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Vulnerabilities / Threats

9/3/2019
04:30 PM
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Over 47K Supermicro Corporate Servers Vulnerable to Attack

Vulnerabilities in a remote-monitoring component give attackers a way to mount virtual USBs on systems, Eclypsium warns.

UPDATE--09/04/2019 Supermicro on Wednesday released security updates addressing the vulnerabilities in its X9, X10 and X11 server platforms.

At least 47,000 Supermicro servers are vulnerable to attack and compromise over the Internet via several security vulnerabilities in a remote monitoring and management component on the systems.

Supermicro has urged organizations using its X9, X10, and X11 platforms to block the port through which attacks can be carried out while the company works on getting a security fix issued.

The vendor has also asked impacted organizations to ensure that the vulnerable component is operating on an isolated private network and is not directly exposed to the Internet. The precaution "would reduce but not eliminate the identified exposure," Supermicro said in an advisory Tuesday.

The vulnerabilities - discovered by security vendor Eclypsium - exist in the baseboard management controllers (BMC) of Supermicro servers. They give attackers a way to remotely connect to a server, mount a virtual USB CD/DVD drive, and carry out a variety of activities including loading a new operating system image, modifying settings, dropping malware, or disabling the device entirely.

A BMC is an embedded component that allows administrators to do out-of-band monitoring of servers and desktops. BMCs have direct access to the motherboard of the host system and enable actions like remote rebooting, remote OS reinstallation, and remote log analysis. Most desktops and servers ship with BMCs on them.

"BMCs are highly privileged devices in modern systems that [also] have a poor security track record," says Rick Altherr, principal engineer at Eclypsium. Security researchers are actively looking for ways to attack BMCs because of their reputation for being riddled with vulnerabilities, he says. Over the years security researchers have discovered weaknesses in BMCs from HP, Dell, IBM, Supermicro, Oracle, Fujistu, and others.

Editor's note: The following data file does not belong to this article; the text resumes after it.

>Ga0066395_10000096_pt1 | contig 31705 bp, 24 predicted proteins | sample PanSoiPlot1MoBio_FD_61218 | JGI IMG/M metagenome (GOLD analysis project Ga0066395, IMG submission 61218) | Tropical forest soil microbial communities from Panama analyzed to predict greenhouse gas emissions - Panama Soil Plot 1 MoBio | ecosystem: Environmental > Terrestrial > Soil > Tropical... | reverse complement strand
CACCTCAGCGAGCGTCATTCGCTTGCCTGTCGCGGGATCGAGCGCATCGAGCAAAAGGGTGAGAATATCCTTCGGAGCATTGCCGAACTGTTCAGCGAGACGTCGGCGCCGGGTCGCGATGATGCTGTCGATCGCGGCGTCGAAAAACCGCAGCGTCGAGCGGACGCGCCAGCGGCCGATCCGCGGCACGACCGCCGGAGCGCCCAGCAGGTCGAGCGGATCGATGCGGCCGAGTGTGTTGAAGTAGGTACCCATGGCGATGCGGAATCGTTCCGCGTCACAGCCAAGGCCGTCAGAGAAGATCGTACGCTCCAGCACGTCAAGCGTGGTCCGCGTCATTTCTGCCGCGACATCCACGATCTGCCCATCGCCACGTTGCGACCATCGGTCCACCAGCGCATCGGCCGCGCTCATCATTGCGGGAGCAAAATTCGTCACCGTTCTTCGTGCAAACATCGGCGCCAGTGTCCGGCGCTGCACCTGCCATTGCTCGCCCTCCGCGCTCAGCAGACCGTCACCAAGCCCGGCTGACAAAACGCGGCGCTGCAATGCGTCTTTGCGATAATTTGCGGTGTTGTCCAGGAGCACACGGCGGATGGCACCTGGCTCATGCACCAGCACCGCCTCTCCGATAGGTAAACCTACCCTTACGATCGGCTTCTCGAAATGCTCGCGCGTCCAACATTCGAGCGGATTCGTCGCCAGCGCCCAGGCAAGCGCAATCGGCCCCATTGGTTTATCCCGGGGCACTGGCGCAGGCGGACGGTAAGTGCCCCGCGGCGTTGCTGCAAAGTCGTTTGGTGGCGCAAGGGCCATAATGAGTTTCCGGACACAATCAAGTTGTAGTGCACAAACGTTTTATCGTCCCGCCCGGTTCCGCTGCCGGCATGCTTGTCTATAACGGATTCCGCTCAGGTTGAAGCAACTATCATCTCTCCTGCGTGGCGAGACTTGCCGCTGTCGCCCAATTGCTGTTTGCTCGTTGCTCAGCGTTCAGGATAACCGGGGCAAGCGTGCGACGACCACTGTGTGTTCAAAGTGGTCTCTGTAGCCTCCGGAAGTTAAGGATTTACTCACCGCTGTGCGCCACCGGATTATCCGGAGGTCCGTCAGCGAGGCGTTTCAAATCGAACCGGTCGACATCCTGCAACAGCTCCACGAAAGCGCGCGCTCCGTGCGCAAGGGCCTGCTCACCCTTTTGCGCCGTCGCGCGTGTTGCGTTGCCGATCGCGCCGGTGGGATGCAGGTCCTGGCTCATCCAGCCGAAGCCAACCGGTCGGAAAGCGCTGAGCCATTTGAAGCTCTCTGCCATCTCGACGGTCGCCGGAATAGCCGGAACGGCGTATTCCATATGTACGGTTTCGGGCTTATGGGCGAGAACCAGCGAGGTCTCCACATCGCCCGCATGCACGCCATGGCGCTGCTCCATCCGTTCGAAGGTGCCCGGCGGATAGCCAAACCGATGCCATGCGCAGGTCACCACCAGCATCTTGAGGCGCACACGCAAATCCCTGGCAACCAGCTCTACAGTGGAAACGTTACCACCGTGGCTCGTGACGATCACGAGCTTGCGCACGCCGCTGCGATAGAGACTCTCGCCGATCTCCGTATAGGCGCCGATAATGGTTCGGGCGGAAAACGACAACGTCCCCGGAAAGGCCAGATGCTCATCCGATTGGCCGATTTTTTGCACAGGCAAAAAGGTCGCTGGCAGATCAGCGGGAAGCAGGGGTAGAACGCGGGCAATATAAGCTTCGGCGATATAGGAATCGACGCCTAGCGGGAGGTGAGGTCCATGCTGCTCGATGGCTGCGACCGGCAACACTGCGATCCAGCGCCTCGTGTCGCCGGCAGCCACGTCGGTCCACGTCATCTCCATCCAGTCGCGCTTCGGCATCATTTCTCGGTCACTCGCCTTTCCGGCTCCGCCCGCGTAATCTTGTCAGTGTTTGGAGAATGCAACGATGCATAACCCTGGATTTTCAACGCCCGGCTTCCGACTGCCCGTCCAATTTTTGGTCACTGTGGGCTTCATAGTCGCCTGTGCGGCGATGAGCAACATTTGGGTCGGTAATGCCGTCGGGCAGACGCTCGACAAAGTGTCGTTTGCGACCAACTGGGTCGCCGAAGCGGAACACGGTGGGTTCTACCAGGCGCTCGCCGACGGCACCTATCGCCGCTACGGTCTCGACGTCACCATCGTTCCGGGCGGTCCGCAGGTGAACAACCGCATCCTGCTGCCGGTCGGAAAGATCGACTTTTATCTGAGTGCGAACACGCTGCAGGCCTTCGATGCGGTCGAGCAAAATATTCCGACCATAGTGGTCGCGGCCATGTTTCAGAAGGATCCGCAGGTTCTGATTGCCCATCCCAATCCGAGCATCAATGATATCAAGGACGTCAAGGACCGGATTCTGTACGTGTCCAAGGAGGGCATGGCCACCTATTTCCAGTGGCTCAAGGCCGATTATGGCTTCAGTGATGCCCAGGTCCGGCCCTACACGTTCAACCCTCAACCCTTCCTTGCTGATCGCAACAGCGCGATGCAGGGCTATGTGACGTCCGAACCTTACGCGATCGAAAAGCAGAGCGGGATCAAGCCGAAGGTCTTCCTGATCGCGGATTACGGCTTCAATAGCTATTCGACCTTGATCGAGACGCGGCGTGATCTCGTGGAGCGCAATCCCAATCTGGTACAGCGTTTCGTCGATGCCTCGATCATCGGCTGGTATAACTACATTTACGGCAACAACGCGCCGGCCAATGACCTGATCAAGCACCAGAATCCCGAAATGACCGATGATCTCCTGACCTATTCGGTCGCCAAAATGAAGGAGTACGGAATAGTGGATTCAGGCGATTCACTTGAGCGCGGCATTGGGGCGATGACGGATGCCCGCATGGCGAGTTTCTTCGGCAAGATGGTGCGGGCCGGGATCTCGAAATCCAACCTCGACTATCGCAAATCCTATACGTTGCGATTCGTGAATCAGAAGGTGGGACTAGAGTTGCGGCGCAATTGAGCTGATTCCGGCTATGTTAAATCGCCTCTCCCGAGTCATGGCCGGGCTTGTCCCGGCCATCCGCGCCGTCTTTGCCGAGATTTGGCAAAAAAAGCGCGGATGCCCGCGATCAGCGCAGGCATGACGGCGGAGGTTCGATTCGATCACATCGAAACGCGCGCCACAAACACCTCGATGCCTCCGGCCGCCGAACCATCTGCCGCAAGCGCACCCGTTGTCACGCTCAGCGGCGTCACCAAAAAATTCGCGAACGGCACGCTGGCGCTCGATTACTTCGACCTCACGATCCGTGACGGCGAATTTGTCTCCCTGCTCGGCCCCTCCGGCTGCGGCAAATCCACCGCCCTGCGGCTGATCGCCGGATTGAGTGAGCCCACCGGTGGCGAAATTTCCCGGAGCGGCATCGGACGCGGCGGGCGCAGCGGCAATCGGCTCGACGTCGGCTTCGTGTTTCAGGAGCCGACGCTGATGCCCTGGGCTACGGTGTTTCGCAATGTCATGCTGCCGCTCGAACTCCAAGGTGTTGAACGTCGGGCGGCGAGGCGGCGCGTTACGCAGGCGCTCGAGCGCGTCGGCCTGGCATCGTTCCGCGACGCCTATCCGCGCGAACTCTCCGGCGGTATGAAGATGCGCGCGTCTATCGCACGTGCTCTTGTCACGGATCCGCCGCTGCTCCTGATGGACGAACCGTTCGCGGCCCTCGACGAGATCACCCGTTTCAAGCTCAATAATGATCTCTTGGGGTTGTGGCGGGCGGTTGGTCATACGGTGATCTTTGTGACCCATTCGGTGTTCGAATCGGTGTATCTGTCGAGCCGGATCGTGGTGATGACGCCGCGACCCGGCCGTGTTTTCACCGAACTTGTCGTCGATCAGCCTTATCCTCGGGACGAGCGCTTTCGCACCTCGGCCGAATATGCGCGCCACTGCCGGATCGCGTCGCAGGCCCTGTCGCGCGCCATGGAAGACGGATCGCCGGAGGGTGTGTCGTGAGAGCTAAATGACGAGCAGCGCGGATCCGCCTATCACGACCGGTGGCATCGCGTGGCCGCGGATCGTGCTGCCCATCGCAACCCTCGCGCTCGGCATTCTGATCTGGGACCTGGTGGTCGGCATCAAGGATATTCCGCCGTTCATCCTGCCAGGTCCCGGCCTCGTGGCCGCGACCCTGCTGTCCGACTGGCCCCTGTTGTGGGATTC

"End users should treat them [BMCs] as vulnerable and take steps to protect them on their network," Altherr says. "For the future, server vendors need to hear from customers that BMC security is important and needs to be addressed."

According to Eclypsium, the problem it found has to with how the BMCs on Supermicro's X9, X10, and X11 servers have implemented a virtual media function designed to give users and administrators a way to remotely connect via TCP port 623 to a disk image as a virtual USB CD or DVD drive on a system.

Authentication Weaknesses

What Eclypsium's researchers discovered is that the virtual media service on the Supermicro BMCs allows plain-text authentication and sends traffic unencrypted, or only weakly encrypted, between the client and server.

The BMCs on Supermicro's X10 and X11 platforms also allow for authentication bypass entirely. Eclypsium's researchers found that when a client is properly authenticated to the virtual media service on these devices and disconnects, crucial details about that client's session are left intact. When a new client connects, it inherits the previous client's authorizations even if the new client attempts access using incorrect authentication credentials.

Together, the weaknesses give attackers a way to relatively easily gain access to a server and plug a virtual USB into it and carry out different types of malicious activity, Eclypsium said this week. Because of how Supermicro has implemented the virtual media service, an attacker can virtually mount any USB device to the server.

Attackers can gain access using a legitimate user's authentication packet by exploiting default credentials or in some cases, by bypassing authentication entirely, the security vendor said.

An Eclypsium scan of TCP port 623 showed there are more than 47,330 BMCs with the vulnerable virtual-media services that are publicly accessible. Many other vulnerable systems likely exist that are not directly accessible from the Internet, but can be exploited by attackers with access to a corporate network, Eclypsium said.

A majority of the vulnerable systems belong to US-based organizations, says Altherr.

In all, the security vendor discovered over 92,000 BMCs that are discoverable over the Internet, including the over 47,300 servers with the vulnerable virtual-services component.

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Check out The Edge, Dark Reading's new section for features, threat data, and in-depth perspectives. Today's top story: "'It Saved Our Community': 16 Realistic Ransomware Defenses for Cities."

Jai Vijayan is a seasoned technology reporter with over 20 years of experience in IT trade journalism. He was most recently a Senior Editor at Computerworld, where he covered information security and data privacy issues for the publication. Over the course of his 20-year ... View Full Bio
 

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